Historic preservation, discourses of modernity, and lived experiences in the Old City of Damascus, Syria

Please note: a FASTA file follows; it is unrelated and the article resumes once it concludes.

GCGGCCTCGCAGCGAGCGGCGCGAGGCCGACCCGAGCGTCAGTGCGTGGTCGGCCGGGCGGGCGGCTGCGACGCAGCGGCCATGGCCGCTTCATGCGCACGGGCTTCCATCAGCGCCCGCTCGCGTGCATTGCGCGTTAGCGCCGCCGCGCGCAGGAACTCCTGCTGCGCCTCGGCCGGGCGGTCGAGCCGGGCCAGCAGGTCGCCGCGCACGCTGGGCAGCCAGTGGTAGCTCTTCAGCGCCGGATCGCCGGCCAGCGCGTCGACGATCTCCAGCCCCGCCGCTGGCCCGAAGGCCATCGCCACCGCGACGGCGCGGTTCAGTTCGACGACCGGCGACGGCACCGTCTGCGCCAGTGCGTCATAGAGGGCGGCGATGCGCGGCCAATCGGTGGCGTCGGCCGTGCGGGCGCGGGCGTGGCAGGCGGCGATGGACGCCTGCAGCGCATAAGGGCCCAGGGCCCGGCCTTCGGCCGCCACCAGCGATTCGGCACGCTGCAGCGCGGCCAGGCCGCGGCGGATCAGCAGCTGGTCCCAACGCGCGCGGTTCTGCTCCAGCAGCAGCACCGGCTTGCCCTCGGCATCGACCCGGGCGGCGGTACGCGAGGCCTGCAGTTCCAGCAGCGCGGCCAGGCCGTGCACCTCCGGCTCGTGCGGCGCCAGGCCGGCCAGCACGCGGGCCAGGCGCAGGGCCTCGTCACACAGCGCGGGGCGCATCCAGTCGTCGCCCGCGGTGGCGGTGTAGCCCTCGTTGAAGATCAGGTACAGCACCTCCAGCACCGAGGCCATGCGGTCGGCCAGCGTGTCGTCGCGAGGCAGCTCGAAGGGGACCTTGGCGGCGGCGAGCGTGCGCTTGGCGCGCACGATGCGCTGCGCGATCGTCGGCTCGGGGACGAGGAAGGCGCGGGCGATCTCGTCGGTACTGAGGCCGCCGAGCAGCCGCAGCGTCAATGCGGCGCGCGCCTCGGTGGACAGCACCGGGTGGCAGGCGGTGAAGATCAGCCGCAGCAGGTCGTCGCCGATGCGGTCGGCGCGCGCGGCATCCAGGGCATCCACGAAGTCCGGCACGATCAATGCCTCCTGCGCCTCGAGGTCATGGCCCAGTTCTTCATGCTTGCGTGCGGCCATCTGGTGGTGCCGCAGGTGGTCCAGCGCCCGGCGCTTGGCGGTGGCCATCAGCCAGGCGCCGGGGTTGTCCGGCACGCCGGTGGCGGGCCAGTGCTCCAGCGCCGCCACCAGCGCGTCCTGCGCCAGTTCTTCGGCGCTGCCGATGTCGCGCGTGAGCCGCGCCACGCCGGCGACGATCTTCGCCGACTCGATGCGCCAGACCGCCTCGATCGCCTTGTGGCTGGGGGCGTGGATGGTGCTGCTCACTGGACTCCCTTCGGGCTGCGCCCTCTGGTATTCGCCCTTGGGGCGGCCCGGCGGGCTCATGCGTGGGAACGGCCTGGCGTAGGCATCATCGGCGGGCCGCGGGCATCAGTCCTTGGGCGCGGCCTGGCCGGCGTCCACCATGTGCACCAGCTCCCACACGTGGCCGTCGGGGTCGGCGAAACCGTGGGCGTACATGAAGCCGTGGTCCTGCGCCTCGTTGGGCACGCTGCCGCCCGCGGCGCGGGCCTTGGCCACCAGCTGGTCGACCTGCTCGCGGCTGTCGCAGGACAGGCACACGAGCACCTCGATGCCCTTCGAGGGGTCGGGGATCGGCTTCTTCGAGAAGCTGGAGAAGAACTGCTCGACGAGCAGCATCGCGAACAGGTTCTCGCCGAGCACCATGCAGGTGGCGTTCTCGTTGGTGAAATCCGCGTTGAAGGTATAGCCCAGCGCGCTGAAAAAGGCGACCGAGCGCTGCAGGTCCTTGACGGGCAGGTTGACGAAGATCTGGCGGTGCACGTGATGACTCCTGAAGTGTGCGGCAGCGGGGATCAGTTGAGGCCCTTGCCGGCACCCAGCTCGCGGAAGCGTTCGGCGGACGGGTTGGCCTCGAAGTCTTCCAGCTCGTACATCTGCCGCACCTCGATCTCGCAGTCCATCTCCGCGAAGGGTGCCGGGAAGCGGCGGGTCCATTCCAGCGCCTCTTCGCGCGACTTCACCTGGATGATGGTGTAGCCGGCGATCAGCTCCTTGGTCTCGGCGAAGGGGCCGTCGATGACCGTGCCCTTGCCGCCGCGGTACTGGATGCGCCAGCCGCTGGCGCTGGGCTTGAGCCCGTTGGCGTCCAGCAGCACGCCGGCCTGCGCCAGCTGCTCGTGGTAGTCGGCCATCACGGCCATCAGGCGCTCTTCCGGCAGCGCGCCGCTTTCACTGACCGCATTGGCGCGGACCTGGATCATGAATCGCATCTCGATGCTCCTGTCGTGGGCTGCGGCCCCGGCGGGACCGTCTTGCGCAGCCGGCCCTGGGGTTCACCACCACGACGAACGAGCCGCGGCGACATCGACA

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This dissertation explores the ways in which the historic preservation of the Old City of Damascus affects the social use of space. By critically examining the discourses of tradition and modernity surrounding the renovation of the courtyard houses and the gentrification of the neighborhoods, I investigate the ways in which social actors such as residents and investors are actively engaged in negotiating and redefining what it means to be “modern” in contemporary Syria. I define these social actors in terms of “locals” and “cosmopolitans” based on the various ways they have of relating to the Old City; locals as community and cosmopolitans as heritage site. I approach the changes in the Old City within the broader issues of globalization and examine how the fast pace of change brought about by global flows and exchanges transforms historic cities and old neighborhoods in the name of modernization. Amidst these changes residents negotiate a sense of place and connectedness. I argue the transformations in the Old City of Damascus currently taking place reflect changes that have occurred during the Ottoman and colonial period. I illustrate how history and memory take on different meanings for locals and cosmopolitans. Tabaqāt (layers) emerges from my work as the analytical framework when exploring the history, social actors, historic preservation, as well as discourses surrounding the Old City. Any understanding of the current situation in Damascus would be incomplete without historical contextualization; contemporary globalization, in turn, has to be understood within this context. In this work I reposition the Old City within the context of its history, geography, and the social actors. I illustrate how historically the Old City has emerged as a distinct urban space, geographically and conceptually, in present day Damascus. The Old City is becoming a site of multilayered discourses— tabaqāt —of local experience. This includes a discussion of how modernization and preservation are interconnected processes and discourses readily apparent in this postcolonial, urban space. Furthermore, people’s spatial practices and lived experiences both inform and transform their own interpretations of what it means to be “modern” and Syrian.